Appeal court ruling in favour of Jon Qwelane a big letdown

The writer was stunned by a recent Supreme Court of Appeal (SCA) judgment which held that vile homophobic remarks did not amount to hate speech, but were merely hurtful.
The writer was stunned by a recent Supreme Court of Appeal (SCA) judgment which held that vile homophobic remarks did not amount to hate speech, but were merely hurtful.
Image: Ben Bezuidenhout via Wikimedia \ GroundUp

Over the past two months freedom of expression has won in our courts - a sign that democracy is thriving, many would say.

In October, the Constitutional Court declared that parts of the Intimidation Act were unconstitutional.

Though the court acknowledged that section 1(1)(b) of the Act was premised on section 12 of the constitution in that it operated "to criminalise conduct and expressive acts which violate the rights to dignity, personal freedom and security", the court held that "the rights to dignity and security must, however, be balanced with the competing right to freedom of expression".

To cut a long story short, freedom of expression won at the end of the day because the ConCourt feared that this section may end up criminalising "protected free speech and probably also peaceful forms of protest".

I was, however, stunned by a recent Supreme Court of Appeal (SCA) judgment which held that vile homophobic remarks did not amount to hate speech, but were merely
hurtful.

The hate speech matter stems from a 2009 column penned by Jon Qwelane, who said that "gay is not okay". Following a backlash, he had used his right to freedom of expression as a veil for hate speech.

Last week, the SCA set aside a ruling by the high court, which found him guilty of hate speech.

Qwelane clearly has no clue what his vile utterance may have had on the lesbian, gay, bisexual, transgender, queer or questioning and intersex (LGBTQI) community, a vulnerable group which is still fighting for fundamental rights.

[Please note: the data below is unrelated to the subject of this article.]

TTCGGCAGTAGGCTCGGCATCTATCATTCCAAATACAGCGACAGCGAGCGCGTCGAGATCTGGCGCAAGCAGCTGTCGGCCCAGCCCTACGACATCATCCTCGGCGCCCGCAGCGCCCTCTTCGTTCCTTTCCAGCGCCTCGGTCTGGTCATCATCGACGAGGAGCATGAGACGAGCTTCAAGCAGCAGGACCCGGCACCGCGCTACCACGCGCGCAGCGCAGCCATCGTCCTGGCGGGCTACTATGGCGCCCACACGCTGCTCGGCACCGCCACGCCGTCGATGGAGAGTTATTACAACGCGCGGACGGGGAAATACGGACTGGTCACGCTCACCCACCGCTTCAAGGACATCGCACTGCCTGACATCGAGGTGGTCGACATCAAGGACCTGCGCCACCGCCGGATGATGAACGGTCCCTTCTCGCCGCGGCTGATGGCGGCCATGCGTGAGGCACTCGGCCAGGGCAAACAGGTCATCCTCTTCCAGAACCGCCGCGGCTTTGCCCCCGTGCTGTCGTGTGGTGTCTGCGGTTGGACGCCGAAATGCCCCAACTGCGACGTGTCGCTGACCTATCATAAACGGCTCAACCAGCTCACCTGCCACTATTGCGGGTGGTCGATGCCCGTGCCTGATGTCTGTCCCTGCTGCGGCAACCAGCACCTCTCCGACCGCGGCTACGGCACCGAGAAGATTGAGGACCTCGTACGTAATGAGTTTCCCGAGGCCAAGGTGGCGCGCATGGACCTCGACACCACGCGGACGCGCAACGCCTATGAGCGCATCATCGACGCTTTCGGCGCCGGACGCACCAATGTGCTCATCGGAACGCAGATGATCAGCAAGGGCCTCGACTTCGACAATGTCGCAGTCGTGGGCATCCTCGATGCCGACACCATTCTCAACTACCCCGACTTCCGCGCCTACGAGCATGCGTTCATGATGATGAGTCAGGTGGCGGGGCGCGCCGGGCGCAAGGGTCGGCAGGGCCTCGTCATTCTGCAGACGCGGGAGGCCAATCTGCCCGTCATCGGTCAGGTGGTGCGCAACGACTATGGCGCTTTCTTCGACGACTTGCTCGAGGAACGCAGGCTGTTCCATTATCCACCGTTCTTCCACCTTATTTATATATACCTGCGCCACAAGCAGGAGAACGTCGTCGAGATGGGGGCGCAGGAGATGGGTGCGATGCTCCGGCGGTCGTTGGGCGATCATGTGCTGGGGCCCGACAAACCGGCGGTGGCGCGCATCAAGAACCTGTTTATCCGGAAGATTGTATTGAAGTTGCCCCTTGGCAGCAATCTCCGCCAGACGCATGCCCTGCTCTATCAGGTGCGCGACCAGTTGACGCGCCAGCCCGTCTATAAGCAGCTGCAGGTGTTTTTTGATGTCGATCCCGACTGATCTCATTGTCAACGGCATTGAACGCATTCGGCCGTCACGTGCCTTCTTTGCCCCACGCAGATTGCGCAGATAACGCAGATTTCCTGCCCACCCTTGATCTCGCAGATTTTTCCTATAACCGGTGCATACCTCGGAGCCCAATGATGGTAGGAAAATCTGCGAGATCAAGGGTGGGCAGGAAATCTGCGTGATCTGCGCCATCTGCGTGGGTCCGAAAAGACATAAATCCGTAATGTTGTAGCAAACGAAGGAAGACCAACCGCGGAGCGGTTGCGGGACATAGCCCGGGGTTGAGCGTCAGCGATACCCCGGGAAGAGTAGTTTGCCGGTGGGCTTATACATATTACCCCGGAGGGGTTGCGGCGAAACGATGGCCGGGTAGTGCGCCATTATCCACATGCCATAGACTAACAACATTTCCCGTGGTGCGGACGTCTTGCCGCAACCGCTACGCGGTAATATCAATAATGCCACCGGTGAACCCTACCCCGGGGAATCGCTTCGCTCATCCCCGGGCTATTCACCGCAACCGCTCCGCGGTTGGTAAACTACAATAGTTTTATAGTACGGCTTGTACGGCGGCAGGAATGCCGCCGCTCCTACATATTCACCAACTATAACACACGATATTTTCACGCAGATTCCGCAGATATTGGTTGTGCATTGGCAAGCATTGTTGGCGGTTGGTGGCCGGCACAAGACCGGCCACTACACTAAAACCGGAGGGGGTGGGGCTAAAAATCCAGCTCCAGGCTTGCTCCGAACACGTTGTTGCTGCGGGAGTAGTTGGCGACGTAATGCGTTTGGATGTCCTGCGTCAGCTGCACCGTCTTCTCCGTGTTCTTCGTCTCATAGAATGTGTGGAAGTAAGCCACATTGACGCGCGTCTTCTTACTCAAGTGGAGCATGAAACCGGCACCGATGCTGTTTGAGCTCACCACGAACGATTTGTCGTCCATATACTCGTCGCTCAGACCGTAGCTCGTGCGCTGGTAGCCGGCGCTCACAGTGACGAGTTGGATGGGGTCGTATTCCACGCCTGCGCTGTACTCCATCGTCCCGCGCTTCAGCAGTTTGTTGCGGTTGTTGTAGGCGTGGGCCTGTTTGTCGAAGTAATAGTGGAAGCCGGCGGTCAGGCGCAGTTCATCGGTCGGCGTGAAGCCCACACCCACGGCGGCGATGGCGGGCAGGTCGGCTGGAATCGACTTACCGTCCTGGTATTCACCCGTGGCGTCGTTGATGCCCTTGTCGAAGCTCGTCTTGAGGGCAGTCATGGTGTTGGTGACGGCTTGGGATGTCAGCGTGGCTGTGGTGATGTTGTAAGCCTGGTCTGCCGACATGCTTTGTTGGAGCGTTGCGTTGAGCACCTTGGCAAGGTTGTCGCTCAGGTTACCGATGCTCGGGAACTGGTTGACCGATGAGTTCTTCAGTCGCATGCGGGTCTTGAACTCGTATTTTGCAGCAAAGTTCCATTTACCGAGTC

I am disappointed that the SCA ruled in favour of Qwelane despite that he compared gay people's conduct to bestiality. I had to pick my jaw from the floor because I thought it was remarkable that such vile homophobic comments would not amount to hate speech considering the violence the LGBTQI community face on a daily basis.

The court ruled that "comment can only be hate speech if it causes harm as well as incites violence". I, however, don't believe that it's that black and white. Remember,
Qwelane's comments were not political ramblings or mere sloganeering. Violence is also subjective and not always physical.

The LGBTQI community faces violence stemming from intolerance that is aimed at making their lives hell. An intolerance of gay and lesbian people has caused the death of many of those belonging to this particular community or group.

I do not accept the words uttered or written by Qwelane that perpetuate this intolerance are merely hurtful - such utterances are harmful to this vulnerable group.

Qwelane perpetuates hatred for gays and lesbians, which has caused the killing of such persons. One cannot separate the hate and harm, and the violent consequences.

Any sociologist would tell you that Qwelane did not have to state that gay people should be attacked because his utterances alone dehumanised gay people when he compared their conduct to bestiality.

I understand Qwelane's comments as nothing but hurtful and harmful. I cannot separate these utterances from efforts to incite harm, whether direct or indirect.

I agree that the Act ought to be amended to become more clear. But if the court's ruling seemed odd, it was because we also know that unfair discrimination has been
prohibited and protection under the right to freedom of expression can be reasonably limited by section 36 of the constitution.

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